Interview with Sarah Frederick Part I

Kentucky Historical Society

Transcript Index
Search This Index
Go X

0:29 - Working in Ceramics

Play segment Segment link

Keywords: Bill Samuels; Bourbon industry; Bridget Byers; California; casting slip; ceramics; Maine; Makers Mark Mark of Great Art; mold; Nelson County; New York; pottery; University of Louisville

3:41 - Growing up in Louisville / early exposure to the arts in California / making a living as an artist

Play segment Segment link

Keywords: Alfred University; Boston (MA); ceramics; Chevrolet; Crescent Hill; Dave Brubeck; Debbie Newman; education; Frankfort Avenue (Louisville); Highlands; Jewish Community Center; Louisville (KY); Manhattan (NY); Mills College; Norton Psychiatric Clinic; Oakland (CA); Philadelphia (PA); South Carolina; Volkswagen; weaving

12:58 - Relationship with Louie Frederick / making art after a breakup / going to graduate school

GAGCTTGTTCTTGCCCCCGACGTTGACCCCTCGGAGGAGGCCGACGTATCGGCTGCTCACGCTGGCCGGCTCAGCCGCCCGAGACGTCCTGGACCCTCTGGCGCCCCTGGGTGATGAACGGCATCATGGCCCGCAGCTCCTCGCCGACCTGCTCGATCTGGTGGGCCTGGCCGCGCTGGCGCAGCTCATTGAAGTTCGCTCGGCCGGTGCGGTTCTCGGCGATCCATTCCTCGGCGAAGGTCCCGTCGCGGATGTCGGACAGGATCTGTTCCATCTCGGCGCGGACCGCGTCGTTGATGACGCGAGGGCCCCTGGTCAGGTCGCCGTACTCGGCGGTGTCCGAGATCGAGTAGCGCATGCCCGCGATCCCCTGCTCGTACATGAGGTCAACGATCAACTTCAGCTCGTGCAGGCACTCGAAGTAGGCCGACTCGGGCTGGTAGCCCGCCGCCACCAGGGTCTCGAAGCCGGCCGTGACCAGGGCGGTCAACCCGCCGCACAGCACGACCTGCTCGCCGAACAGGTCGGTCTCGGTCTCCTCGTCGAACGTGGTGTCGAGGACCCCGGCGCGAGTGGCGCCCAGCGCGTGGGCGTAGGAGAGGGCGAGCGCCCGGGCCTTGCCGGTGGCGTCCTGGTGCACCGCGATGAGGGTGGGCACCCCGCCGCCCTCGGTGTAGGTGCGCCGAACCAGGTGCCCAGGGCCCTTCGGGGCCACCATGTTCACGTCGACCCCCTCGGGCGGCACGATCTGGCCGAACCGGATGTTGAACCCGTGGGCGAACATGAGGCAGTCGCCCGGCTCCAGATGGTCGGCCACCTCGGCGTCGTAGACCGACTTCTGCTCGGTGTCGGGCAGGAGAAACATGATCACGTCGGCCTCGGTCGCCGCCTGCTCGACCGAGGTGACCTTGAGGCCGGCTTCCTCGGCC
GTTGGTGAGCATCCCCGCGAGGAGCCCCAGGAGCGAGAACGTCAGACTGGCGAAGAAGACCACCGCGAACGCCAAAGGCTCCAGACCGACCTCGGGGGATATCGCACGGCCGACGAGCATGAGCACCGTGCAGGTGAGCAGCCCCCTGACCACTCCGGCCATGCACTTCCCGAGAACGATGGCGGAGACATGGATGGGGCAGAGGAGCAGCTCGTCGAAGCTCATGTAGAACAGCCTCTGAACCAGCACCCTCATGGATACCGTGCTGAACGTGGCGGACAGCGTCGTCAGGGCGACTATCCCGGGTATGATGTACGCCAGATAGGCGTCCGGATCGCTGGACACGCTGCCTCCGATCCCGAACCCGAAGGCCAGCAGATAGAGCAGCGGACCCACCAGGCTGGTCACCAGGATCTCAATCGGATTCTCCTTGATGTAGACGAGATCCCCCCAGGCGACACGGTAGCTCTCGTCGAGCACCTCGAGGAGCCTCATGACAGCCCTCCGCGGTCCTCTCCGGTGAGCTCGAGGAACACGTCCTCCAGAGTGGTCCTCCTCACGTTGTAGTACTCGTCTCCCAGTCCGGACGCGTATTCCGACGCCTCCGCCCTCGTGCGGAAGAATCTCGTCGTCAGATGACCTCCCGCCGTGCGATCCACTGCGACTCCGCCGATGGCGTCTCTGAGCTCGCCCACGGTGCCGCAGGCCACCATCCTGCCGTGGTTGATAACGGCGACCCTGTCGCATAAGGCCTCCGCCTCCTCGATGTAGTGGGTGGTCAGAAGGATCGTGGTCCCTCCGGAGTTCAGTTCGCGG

Play segment Segment link

Keywords: African art; Appalachian Fireside Gallery; Bernard Leach; camaraderie; ceramics; Fred Merida; graduate school; Haystack School; Hungary; Jerry Workman; Kentucky Guild of Artists and Craftsmen; Louie Frederick; Maine; Marcia Silverman; Mary Alice Hadley; Nigeria; plates; pottery; Tom Marsh; Tom Sawyer Park; tribal; University of Louisville

21:46 - Joining the Kentucky Guild of Artists and Craftsmen / learning different techniques from other ceramicists

Play segment Segment link

Keywords: Al Shands; Appalachian Craft Center; art fair; Berea (KY); Chicago (IL); Crescent Hill; Fran Redmon; Joe Bova; Kentucky Craft Foundation; Kentucky Craft Marketing Program; Mary Shands; Phyllis George; porcelain; Sandy Simon; technique; Tennessee; terra cotta; Wayne Ferguson

27:40 - Fruit emerges as a theme / process and technique

Play segment Segment link

Keywords: Berea College; bowls; Britain; crochet; doilies; glaze; oil lamp; pattern; teapots

36:30 - Making a living as an artist / studio space / owning your own business / ceramics residencies

Play segment Segment link